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Volume 16, Number 2—February 2010

Extensive Mammalian Ancestry of Pandemic (H1N1) 2009 Virus

Natalia A. Ilyushina1, Jeong-Ki Kim1, Nicholas J. Negovetich1, Young-Ki Choi1, Victoria Lang, Nicolai V. Bovin, Heather L. Forrest, Min-Suk Song, Philippe Noriel Q. Pascua, Chul-Joong Kim, Robert G. WebsterComments to Author , and Richard J. Webby
Author affiliations: St. Jude Children’s Research Hospital, Memphis, Tennessee, USA (N.A. Ilyushina, J.-K. Kim, N.J. Negovetich, V. Lang, H.L. Forrest, R.G. Webster, R.J. Webby); D.I. Ivanovsky Institute of Virology, Moscow, Russia (N.A. Ilyushina); Korea Research Institute of Bioscience and Biotechnology, Daejeon, Republic of Korea (J.-K. Kim); Chungbuk National University College of Medicine and Medical Research Institute, Cheongju, Republic of Korea (Y.-K. Choi, M-S Song, P.N.Q. Pascua); Shemyakin Institute of Bioorganic Chemistry, Moscow (N.V. Bovin); Chungnam National University College of Veterinary Medicine, Daejeon (C.-J. Kim); University of Tennessee Health Science Center, Memphis (R.G. Webster, R.J. Webby)

Cite This Article


We demonstrate that the novel pandemic influenza (H1N1) viruses have human virus–like receptor specificity and can no longer replicate in aquatic waterfowl, their historic natural reservoir. The biological properties of these viruses are consistent with those of their phylogenetic progenitors, indicating longstanding adaptation to mammals.

In 2009, a new H1N1 influenza virus (pandemic [H1N1] 2009) emerged in Mexico, spread to the United States (1), and subsequently caused the first influenza pandemic of the 21st century (2). The emergence of pandemic (H1N1) 2009 virus is imperfectly understood, but an early switch in hemagglutinin (HA) receptor specificity is essential to allow interspecies transmission (35).

Pandemic (H1N1) 2009 virus strains were recently reported to be reassortants of the North American and European swine lineages (6). Phylogenetic evidence suggests that this reassortment event occurred 10–17 years ago (7). These data suggest that the current pandemic (H1N1) 2009 virus strains should have receptor specificity typically found in the HA of mammalian viruses (Neu5Acα2,6Gal). In addition, they may have lost the ability to replicate in avian hosts, the natural reservoir species. To test these hypotheses, we examined the biological properties of pandemic (H1N1) 2009 virus, including receptor specificity, erythrocyte binding, and ability to replicate in avian species.

The Study

We first tested species-specific erythrocyte agglutination by the pandemic (H1N1) 2009 isolates A/California/04/2009 and A/Tennessee/1-560/2009 and by other isolates from humans, swine, and birds (Table 1). The pandemic (H1N1) 2009 isolates showed reduced or absent agglutination of goose and chicken erythrocytes. Human and swine H1N1 viruses were agglutinated by turkey, guinea pig, chicken, and goose erythrocytes, and all erythrocytes we tested except those of swine were agglutinated by avian isolates (Table 1).


Thumbnail of Receptor specificity of human, pandemic, swine, and avian H1 influenza viruses. Association constants (Kass, 1/μM sialic acid) of virus complexes with sialylglycopolymers conjugated to 3′-sialyllactose (avian-like Neu5Acα2,3Gal-containing receptor, white bars) and 6′-sialyllactosamine (human-like Neu5Acα2,6Gal-containing receptor, black bars). Higher Kass values indicate stronger binding. Values are the mean ± SD of 4 independent experiments (1/μM sialic acid). 1, A/Brisbane/59/2007

Figure. Receptor specificity of human, pandemic, swine, and avian H1 influenza viruses. Association constants (Kass, 1/μM sialic acid) of virus complexes with sialylglycopolymers conjugated to 3′-sialyllactose (avian-like Neu5Acα2,3Gal-containing receptor, white bars) and...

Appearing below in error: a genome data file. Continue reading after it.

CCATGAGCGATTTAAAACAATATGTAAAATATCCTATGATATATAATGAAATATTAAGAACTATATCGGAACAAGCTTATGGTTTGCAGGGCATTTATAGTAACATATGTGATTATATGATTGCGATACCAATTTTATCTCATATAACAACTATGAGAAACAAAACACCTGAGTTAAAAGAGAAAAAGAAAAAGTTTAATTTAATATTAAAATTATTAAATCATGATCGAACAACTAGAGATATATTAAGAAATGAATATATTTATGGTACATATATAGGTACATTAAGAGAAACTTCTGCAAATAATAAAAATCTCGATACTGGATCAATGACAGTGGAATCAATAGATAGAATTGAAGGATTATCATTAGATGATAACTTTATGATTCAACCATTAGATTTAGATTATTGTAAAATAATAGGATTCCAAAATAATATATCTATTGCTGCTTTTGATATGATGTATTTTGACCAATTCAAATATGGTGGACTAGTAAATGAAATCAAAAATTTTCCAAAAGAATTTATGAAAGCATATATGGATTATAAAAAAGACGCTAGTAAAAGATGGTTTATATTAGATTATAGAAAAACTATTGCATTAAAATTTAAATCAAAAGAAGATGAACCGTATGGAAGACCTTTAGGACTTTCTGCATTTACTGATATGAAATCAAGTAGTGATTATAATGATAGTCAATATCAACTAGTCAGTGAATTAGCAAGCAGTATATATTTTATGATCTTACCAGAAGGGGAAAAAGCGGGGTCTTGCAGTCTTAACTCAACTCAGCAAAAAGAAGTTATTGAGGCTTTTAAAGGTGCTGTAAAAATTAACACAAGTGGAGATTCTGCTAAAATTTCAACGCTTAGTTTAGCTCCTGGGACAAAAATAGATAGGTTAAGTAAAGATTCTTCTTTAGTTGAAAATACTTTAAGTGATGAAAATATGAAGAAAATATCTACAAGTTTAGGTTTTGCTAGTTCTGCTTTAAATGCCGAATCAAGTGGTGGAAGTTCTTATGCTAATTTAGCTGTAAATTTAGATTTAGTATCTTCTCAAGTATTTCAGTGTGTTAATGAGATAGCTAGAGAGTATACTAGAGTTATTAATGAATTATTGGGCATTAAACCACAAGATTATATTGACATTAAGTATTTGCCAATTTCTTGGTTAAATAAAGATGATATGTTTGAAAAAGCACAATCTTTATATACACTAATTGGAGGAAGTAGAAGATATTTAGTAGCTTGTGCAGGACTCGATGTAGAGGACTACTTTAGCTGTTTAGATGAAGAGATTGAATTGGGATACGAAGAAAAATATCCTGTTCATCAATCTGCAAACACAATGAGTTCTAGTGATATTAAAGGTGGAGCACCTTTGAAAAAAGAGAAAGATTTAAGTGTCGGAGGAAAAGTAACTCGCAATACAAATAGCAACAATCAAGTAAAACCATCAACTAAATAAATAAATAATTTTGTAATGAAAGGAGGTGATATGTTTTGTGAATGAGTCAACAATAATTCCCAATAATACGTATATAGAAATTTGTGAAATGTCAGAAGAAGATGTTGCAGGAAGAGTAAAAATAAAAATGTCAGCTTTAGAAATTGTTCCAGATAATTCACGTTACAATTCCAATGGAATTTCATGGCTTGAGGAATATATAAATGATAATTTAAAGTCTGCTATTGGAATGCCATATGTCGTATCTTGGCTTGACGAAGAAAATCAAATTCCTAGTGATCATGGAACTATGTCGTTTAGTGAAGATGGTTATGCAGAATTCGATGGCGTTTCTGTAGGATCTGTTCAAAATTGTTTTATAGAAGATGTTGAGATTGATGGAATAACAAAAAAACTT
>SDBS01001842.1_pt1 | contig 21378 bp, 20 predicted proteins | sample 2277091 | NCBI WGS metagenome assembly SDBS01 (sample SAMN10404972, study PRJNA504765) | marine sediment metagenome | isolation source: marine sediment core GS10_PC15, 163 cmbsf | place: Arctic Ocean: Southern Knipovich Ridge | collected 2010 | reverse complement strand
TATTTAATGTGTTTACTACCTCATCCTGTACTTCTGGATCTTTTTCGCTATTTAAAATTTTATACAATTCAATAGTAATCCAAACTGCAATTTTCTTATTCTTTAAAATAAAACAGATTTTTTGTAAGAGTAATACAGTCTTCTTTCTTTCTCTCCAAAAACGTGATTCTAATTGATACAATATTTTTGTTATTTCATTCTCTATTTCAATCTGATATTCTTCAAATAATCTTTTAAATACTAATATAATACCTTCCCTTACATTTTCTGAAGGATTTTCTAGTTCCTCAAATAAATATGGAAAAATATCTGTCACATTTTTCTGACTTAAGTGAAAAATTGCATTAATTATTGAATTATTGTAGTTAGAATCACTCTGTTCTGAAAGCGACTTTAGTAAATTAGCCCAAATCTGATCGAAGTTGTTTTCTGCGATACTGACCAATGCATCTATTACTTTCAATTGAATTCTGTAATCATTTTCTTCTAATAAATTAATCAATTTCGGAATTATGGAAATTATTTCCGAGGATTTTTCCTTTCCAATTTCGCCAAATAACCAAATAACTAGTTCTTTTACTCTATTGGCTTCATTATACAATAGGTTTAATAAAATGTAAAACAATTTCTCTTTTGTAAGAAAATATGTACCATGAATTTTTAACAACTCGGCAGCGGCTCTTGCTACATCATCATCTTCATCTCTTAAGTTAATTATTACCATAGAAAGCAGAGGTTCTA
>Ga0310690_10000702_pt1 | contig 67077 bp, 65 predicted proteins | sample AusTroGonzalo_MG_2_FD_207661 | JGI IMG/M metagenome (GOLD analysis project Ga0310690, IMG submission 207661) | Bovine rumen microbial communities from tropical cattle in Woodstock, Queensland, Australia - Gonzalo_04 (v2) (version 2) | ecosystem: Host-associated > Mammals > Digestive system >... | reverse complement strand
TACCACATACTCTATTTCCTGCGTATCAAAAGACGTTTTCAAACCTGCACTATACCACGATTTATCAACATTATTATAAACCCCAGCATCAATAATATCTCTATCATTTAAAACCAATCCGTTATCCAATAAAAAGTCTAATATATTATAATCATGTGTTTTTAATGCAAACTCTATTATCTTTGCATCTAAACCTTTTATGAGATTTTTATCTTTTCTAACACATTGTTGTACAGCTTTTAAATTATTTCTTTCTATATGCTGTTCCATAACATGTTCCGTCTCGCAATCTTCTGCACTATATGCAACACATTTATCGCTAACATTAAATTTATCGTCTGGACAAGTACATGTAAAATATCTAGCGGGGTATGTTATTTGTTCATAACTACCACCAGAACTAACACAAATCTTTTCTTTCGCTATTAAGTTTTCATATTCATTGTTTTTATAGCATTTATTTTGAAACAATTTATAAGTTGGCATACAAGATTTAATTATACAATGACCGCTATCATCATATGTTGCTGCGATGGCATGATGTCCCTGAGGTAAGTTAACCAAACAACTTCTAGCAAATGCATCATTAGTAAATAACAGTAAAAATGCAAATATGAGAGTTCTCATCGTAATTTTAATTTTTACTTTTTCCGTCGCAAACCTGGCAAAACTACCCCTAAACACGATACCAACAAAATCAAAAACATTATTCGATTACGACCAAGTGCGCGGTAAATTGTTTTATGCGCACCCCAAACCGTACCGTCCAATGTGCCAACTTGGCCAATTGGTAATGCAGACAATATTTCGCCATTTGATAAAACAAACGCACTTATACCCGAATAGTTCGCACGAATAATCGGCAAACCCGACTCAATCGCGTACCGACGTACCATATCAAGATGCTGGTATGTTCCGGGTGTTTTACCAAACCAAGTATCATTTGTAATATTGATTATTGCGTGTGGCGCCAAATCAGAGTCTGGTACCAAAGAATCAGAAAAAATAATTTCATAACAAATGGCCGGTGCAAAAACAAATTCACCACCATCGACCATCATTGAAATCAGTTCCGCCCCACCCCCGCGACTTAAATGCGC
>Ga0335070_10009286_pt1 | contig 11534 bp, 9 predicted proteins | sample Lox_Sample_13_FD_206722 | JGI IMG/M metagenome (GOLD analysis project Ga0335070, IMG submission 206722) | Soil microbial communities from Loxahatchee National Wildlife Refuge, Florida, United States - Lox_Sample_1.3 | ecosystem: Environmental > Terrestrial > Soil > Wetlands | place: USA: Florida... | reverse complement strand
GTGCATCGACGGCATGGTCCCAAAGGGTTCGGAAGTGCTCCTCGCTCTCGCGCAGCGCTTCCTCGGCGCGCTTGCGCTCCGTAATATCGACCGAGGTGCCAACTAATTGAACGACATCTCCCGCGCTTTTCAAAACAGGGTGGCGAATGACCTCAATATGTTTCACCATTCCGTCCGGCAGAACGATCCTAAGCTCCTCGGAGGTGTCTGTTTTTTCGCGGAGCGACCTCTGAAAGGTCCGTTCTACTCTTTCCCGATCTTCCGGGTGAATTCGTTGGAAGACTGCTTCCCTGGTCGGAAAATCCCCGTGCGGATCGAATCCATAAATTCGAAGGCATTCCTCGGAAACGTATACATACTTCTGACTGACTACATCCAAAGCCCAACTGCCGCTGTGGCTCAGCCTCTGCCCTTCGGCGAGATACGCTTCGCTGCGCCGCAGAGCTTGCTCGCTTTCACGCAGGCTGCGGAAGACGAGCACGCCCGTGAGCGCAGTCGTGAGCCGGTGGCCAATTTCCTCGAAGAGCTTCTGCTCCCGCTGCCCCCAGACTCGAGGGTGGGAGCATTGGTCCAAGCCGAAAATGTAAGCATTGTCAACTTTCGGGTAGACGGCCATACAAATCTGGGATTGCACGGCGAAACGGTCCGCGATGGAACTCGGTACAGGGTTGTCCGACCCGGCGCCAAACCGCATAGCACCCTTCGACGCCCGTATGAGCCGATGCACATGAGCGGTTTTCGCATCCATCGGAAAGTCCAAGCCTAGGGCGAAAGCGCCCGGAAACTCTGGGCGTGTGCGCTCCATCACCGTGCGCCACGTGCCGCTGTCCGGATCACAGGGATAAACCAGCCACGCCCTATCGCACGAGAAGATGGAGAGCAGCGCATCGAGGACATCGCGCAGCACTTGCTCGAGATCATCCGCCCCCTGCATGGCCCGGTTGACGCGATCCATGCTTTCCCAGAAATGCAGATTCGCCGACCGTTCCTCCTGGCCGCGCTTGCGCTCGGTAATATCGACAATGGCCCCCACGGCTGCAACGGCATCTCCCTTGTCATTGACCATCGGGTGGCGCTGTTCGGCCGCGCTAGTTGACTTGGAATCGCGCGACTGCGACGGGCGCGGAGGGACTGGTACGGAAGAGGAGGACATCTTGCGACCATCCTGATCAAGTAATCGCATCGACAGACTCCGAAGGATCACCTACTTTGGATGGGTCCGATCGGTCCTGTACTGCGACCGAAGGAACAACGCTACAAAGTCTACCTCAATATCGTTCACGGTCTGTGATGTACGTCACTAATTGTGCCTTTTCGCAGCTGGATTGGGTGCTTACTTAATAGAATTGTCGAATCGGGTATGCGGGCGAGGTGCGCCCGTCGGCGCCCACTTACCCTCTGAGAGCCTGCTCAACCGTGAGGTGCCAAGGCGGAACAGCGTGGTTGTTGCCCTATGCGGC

We next measured the receptor binding of the 2 pandemic (H1N1) 2009 isolates to sialic substrates, both natural (fetuin) and synthetic (3′-sialyllactose [3′SL] and 6′-sialyllactosamine [6′SLN] attached to a polyacrylic carrier) (Figure). The binding pattern to fetuin was identical among all isolates tested (association constant Kass ≈ 5.8 ± 0.5, 1/μM sialic acid). The currently circulating human and pandemic influenza (H1N1) viruses showed a preference for 6′SLN and negligible binding to the avian-type 3′SL. A similar pattern was observed for 2 recent swine viruses, which bound only to 6′SLN receptors with nearly equal affinity as pandemic (H1N1) 2009 isolates. As expected, the 2 avian H1 viruses bound strongly only to 3′SL (Figure).

To assess the infectivity and pathogenicity of pandemic (H1N1) 2009 virus strain A/California/04/2009 in terrestrial (chickens, quails) and aquatic (domestic and wild ducks) avian species, we inoculated 10 birds of each species by intranasal, intraocular, and intratracheal instillation with ≈106.0 of the 50% egg infectious dose (EID50) of the virus. We then observed the birds for the next 2 weeks for death and for viral shedding and signs of illness. No birds showed obvious clinical signs of disease. Virus was detected only on postinoculation day 1 in infected chickens and ducks and only in tracheal samples at low titers (<1.7 log10 of the EID50/mL [8]) (Table 2). However, no later shedding of virus was observed, indicating that the virus detected on postinoculation day 1 could have been caused by residual virus particles after inoculation. In contrast, our results revealed that the A/California/04/2009 strain efficiently infected quails with significantly higher titers (<3.4 log10 EID50/mL until postinoculation day 5; p<0.05) in both oropharyngeal and cloacal swab specimens (Table 2). The virus was detected in the trachea (1.7 log10 EID50/g), lungs (2.3 log10 EID50/g), and cecal tonsil (0.8 log10 EID50/g) of quails on postinoculation day 5.

The potential bird-to-bird intraspecies transmission of the A/California/04/2009 pandemic (H1N1) 2009 virus strain in avian species was also examined by introducing 3 contact birds to the inoculated birds’ cages on postinoculation day 1. There was no subsequent evidence of viral shedding through the upper respiratory tract or fecal-oral route in any group of birds except 1 of 3 contact quails (Table 2). Oropharyngeal virus titers in this quail were l.7 and 1.5 log10 EID50/mL on postinoculation days 3 and 5, indicating that productive viral replication was occurring.